How to Break Down a Chicken

2 minute read

7 Steps to Getting the Most Out of Your Chicken (and Your Dollar).

Kitchen Voyeur Season 2: Whole Cooking with Evan Hendrix.

Episode 3 - How to Break Down a Chicken.

3 Good Reasons to Break Down a Chicken - Yourself:

  • It’s about 300% cheaper, for starters. There’s a markup every time the butcher touches your chicken.
  • Plus, you get ALL the chicken parts, so you can make homemade stock.
  • Finally, you may feel more respect and gratitude for the animal, by wasting less of it.

7-Step Technique:

Okay. I admit it. The first time I tried breaking down a chicken, I totally botched it and grossed myself out. I was using pen-and-ink drawings from Cook’s Illustrated for guidance and I quickly found myself macerating my bird instead of manicuring it.

That’s why we made this video. To SHOW you how it’s done in real time—with ease and intelligence.

This is not a brute force exercise.

THE KEY is to allow gravity to help you. Hold the chicken by the wing or leg and look for the places where the skin pulls taut—these are like the dotted lines in a children's book that say "cut here".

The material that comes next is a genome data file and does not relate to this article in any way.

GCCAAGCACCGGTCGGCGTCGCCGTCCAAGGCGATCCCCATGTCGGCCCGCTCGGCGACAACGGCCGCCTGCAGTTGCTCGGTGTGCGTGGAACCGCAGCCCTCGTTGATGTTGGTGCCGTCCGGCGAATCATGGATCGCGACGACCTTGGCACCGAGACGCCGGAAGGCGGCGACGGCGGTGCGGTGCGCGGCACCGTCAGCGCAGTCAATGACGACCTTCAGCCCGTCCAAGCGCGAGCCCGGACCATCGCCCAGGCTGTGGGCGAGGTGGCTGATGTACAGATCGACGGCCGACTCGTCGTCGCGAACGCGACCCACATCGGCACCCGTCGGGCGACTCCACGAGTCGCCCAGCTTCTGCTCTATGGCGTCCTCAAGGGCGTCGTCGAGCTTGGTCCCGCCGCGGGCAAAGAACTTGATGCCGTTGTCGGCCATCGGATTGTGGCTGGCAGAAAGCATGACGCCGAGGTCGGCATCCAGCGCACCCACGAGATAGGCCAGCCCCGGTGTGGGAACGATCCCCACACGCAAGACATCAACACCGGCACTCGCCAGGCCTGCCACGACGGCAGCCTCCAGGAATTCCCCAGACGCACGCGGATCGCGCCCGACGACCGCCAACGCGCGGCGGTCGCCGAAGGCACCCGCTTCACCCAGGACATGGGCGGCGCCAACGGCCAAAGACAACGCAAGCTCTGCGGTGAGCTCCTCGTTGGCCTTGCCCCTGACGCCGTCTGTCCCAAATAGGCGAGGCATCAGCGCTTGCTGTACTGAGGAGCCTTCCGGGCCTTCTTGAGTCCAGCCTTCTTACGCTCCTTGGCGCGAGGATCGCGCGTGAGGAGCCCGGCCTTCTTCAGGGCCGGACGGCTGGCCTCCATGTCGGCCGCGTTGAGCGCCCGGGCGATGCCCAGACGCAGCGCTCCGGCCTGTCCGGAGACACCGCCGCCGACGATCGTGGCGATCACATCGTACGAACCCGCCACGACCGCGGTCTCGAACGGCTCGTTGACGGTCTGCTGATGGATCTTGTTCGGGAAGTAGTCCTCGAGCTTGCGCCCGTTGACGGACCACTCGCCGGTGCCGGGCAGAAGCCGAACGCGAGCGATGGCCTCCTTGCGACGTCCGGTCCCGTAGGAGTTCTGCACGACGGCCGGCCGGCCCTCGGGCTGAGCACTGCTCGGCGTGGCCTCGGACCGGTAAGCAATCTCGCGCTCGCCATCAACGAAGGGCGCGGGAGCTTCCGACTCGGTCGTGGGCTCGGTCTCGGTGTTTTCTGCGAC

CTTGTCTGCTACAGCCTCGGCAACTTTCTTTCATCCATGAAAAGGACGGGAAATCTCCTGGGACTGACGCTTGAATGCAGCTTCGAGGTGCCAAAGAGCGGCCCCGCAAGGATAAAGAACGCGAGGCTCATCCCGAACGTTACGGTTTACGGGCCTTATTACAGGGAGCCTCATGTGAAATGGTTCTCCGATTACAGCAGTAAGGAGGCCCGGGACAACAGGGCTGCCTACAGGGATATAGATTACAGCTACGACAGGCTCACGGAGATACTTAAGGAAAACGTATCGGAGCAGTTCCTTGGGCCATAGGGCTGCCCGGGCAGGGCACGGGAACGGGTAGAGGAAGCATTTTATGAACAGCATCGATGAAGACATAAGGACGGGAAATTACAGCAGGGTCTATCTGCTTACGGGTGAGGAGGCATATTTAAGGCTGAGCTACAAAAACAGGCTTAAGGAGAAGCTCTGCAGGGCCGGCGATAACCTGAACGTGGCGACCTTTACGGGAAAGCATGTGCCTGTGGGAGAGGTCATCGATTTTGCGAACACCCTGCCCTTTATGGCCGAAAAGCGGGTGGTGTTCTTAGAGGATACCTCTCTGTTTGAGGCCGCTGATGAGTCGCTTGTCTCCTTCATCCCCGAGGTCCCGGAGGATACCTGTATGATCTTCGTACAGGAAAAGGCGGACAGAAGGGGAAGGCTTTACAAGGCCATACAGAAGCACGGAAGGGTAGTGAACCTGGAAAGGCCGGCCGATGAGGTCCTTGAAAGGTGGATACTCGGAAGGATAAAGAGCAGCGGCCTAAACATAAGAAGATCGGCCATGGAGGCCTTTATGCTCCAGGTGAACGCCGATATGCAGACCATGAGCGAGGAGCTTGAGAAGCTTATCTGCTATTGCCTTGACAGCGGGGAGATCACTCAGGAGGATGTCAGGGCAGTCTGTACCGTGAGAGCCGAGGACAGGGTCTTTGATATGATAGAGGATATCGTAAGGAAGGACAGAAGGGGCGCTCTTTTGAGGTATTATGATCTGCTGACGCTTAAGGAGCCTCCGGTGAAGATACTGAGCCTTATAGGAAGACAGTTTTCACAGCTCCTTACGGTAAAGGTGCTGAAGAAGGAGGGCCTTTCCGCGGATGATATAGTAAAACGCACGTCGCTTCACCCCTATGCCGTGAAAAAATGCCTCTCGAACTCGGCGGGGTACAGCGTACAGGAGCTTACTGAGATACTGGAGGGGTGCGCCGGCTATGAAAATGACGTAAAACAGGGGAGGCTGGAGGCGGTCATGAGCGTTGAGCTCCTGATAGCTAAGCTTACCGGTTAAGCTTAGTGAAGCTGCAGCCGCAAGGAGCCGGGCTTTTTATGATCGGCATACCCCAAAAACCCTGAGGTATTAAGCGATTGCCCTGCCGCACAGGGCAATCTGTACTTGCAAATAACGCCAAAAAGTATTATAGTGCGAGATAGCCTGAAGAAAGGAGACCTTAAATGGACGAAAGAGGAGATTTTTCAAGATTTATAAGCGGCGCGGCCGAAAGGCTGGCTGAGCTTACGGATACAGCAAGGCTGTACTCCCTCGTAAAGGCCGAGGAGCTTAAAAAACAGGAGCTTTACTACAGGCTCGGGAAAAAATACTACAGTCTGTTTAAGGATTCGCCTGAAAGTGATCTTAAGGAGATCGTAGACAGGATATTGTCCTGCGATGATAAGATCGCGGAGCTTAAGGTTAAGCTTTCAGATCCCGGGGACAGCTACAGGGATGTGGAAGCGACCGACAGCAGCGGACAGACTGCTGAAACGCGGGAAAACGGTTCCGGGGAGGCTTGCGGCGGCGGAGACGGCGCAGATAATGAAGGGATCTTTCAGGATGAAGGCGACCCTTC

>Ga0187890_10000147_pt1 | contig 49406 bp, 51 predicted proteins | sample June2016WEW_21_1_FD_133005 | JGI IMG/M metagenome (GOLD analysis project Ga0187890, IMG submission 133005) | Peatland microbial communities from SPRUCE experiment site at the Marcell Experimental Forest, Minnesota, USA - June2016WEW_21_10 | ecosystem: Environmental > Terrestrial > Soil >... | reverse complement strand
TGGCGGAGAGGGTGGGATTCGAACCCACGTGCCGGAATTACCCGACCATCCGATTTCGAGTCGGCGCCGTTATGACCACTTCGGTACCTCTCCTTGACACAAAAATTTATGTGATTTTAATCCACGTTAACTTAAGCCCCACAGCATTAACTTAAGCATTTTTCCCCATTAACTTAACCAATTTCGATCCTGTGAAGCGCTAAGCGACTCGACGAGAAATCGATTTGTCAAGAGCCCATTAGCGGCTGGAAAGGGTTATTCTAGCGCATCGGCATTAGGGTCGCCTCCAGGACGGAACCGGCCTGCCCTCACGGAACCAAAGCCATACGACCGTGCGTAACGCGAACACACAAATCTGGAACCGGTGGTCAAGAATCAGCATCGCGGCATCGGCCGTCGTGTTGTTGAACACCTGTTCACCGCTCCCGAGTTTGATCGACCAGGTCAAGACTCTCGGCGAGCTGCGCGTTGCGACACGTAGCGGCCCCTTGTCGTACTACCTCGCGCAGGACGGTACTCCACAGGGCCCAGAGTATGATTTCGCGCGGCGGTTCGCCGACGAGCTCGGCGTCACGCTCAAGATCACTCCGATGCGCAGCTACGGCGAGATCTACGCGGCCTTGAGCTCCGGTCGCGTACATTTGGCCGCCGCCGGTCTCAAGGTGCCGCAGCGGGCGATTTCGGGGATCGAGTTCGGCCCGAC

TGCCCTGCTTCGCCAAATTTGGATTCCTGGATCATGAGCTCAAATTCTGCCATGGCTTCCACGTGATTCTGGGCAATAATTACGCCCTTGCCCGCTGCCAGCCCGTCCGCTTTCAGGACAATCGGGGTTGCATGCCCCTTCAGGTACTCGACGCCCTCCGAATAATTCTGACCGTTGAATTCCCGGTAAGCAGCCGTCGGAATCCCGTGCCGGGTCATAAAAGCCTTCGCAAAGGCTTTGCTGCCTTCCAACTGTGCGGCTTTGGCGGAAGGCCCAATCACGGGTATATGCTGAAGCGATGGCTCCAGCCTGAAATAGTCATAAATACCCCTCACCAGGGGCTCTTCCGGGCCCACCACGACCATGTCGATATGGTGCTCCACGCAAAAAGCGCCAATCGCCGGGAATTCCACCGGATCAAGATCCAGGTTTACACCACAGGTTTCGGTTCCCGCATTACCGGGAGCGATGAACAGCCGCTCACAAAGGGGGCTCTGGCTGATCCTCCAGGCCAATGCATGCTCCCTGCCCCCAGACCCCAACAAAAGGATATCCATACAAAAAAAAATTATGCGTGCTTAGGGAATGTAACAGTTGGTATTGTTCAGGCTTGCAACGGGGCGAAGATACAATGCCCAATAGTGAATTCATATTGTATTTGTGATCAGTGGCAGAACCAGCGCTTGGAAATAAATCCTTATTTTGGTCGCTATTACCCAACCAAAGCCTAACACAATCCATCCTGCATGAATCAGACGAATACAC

1. Hone your knife. (Always the first step.) Evan prefers the Santoku.
  2. Start with the wings, wing tips, and drumettes. Easy peasy.
  3. Now remove the leg and thigh
    • Make sure to include the “oyster” of the chicken, this is the "filet mignon" of the bird. Don’t miss out!
  4. Now separate the drum from the thigh by feeling along the joint line and cutting through it briskly.
  5. Next, separate the backbone from the breasts by popping through the ribs.
    • Set aside the backbone and use it to make chicken stock. Do not throw away!
  6. Now pop the central breast bone vertically to separate the breasts.
    • (Optional) If you’re roasting off the whole chicken, slice each breast crosswise so it matches the size of your other cuts. This will help the breast pieces cook at the same rate as the thighs, drums, and wings (more or less).
  7. Finally, remove excess skin and use it for rendering Schmaltz—a flexible and flavorful cooking fat used for frying or as a spread on bread in Central European cuisine.

That's it. You did it!

Breaking down a chicken seems daunting at first, I'll grant you, but you can totally do this. You don't have to be strong or built like a caveman, or cavewoman. And every time you do it you’ll get better.

Make sure your knives are sharp and well-honed before you start. If you need a refresher course on knife skills watch Episode 2: Knife Skills 101.

Cheers,

Marc Wagner
Nutritional Therapist, MD

Lead photo: Axit mit Hackstock by Michael E. on Flickr

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